Do you eye the grubby area around door handles with suspicion? Are we the only ones who wonder if the person pushing the door coming out of the public toilet has washed their hands?
Now an innovative door handle that sanitises hands, triples the rate of hand sanitisation rates and provides feedback on usage has been launched in the UK by former Oxford University students, Dr Alex Oshmyanksy and Dr Jake McKnight.
The duo are marketing the product through Oxford-based Altitude Medical UK. PullClean encourages people to clean their hands every time they enter and exit a room, making hand hygiene simple and trackable. It was developed to reduce the spread of viruses and infections in hospitals, care homes, schools and universities, as well as leisure and hospitality venues such as hotels, restaurants, shopping centres and airports.
To mark its UK launch, PullClean can be seen at the Science Museum as part of a new exhibition, ‘Superbugs: the fight for our lives’, which explores how society is responding to the challenge of antibiotic resistance and bacteria evolving into superbugs. The exhibition is on until Spring 2019.
PullClean encourages people to clean their hands, by placing the sanitiser in a more direct position and replacing two separate actions (sanitising and then opening a door) into one movement.
According to Dr Jake McKnight, co-inventor of the breakthrough device and General Manager at Altitude Medical UK: “We wanted to make it so easy for people to sanitise their hands, that it is almost subconscious.”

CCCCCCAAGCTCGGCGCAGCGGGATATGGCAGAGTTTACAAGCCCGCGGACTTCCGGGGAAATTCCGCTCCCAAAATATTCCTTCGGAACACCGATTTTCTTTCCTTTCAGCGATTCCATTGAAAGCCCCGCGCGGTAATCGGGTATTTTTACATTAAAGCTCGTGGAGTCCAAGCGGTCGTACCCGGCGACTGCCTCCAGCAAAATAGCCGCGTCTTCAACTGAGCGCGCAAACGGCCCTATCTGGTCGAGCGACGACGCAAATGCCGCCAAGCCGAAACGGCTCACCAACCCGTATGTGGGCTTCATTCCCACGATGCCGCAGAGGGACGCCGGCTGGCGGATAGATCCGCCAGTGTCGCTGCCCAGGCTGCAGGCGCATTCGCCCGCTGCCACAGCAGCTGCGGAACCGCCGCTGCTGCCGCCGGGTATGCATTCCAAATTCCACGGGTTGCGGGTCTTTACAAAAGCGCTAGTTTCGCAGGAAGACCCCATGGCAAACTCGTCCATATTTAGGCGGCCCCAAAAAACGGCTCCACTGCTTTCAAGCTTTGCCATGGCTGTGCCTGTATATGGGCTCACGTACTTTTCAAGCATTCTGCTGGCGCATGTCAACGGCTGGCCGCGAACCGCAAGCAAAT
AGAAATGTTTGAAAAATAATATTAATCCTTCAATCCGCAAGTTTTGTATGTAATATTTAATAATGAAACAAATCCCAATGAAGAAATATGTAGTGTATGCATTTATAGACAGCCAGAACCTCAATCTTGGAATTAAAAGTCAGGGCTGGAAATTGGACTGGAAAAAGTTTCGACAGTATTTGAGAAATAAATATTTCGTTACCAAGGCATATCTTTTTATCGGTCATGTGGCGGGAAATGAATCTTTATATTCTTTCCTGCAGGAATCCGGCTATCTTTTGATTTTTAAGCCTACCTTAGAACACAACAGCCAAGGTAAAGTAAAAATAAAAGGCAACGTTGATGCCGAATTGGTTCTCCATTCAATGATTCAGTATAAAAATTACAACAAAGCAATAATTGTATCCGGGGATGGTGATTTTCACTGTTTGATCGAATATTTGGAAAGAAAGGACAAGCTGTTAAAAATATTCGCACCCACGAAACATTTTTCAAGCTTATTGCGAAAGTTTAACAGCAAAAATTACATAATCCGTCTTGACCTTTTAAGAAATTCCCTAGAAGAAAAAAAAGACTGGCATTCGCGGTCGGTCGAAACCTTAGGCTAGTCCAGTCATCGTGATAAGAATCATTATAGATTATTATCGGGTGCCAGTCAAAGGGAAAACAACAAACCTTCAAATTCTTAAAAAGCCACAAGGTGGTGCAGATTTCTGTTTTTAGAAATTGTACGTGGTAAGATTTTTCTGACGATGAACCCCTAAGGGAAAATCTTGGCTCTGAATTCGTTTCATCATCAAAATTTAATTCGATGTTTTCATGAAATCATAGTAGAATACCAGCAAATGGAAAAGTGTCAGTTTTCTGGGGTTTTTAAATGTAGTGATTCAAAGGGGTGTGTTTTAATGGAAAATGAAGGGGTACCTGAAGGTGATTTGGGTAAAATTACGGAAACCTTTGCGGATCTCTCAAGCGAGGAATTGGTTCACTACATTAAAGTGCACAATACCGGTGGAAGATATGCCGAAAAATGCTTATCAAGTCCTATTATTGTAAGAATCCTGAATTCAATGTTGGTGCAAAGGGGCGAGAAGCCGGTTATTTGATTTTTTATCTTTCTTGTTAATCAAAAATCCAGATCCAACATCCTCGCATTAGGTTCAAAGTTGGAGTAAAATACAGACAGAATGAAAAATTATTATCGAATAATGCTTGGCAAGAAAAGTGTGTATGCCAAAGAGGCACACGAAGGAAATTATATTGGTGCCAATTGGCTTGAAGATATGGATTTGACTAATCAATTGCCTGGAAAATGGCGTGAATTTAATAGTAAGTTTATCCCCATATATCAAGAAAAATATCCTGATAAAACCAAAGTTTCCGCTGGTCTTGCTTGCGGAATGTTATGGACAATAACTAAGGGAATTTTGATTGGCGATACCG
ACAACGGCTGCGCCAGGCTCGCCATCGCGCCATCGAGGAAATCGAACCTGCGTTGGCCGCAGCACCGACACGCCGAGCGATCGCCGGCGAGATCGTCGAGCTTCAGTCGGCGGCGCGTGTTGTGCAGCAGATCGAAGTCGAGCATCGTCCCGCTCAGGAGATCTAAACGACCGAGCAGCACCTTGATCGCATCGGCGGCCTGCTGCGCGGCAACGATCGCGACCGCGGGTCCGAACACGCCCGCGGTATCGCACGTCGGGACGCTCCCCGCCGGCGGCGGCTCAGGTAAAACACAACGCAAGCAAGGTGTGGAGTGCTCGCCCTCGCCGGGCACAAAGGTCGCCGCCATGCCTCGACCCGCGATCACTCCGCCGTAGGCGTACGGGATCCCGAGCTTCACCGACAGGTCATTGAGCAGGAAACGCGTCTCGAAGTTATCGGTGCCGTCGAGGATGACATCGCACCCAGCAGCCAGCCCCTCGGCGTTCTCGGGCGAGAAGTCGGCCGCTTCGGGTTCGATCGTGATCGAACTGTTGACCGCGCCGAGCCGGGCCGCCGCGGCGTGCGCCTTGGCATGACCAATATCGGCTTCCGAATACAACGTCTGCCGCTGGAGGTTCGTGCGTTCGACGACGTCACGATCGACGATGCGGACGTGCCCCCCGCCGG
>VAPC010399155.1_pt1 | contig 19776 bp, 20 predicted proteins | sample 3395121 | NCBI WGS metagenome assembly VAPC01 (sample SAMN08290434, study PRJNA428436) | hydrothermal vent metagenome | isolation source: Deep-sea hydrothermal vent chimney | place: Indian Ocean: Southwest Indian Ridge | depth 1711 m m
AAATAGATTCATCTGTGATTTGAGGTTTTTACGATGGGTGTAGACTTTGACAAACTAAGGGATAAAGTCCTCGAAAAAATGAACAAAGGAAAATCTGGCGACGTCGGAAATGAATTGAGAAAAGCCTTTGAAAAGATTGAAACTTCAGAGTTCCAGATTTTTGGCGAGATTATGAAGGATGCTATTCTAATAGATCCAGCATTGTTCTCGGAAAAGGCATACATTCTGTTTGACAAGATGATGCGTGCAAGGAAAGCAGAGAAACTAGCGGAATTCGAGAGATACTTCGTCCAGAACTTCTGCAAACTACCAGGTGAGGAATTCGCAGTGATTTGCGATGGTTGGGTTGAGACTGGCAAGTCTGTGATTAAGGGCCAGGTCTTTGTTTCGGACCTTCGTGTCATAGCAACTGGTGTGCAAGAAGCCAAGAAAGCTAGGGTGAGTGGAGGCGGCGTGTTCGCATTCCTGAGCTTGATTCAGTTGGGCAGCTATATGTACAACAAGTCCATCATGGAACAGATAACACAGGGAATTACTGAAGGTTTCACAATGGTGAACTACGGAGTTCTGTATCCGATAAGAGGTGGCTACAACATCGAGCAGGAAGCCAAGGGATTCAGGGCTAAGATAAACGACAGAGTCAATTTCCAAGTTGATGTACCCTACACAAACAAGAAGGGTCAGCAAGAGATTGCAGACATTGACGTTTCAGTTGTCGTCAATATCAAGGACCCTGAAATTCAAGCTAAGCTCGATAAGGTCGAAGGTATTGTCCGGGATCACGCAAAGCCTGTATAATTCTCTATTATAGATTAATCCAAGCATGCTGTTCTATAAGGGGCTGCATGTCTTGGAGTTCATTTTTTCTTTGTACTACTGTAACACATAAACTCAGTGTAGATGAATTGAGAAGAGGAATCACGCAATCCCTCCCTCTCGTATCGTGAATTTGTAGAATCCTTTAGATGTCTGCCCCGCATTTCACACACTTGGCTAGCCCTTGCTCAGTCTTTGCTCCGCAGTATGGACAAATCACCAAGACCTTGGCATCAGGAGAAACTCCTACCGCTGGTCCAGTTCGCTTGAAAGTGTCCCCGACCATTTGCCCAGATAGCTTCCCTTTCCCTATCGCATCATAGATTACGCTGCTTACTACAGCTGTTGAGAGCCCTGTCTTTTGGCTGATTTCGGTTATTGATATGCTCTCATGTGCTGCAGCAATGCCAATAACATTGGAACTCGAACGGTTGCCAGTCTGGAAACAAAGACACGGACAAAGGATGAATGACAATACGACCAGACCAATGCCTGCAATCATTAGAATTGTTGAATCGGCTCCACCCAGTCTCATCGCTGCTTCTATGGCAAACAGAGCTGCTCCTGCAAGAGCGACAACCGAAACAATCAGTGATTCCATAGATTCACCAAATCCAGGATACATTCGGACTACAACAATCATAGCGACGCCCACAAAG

The design is simple: A tube-shaped cartridge is placed in the centre of a hollow door handle, which releases a small amount of sanitiser when a blue paddle button is pressed.
Each handle includes a monitoring system that records data, from when the cartridge should be replaced, to hourly usage stats.
PullClean handles are already in use in the USA by the Hilton and Marriott hotels, as well as hospitals, care homes, doctor surgeries, restaurants and universities.
PullClean was conceived by Dr Alex Oshmyansky, while working as a junior doctor at the John Radcliffe hospital in Oxford. In conjunction with fellow University of Oxford PhD student, Dr Jake McKnight, a product design engineer, PullClean was devised.
Altitude Medical has the backing of investors including Bob Wigley, Chairman of Victoria Beckham Ltd, Vesta Ltd, Ellestone Partners LLP and Bink Ltd. Other investors Khaled Said, the son of Wafic Said, the benefactor of Oxford University’s business school, and Philip Seers, a tenured investor who now also acts as a board member.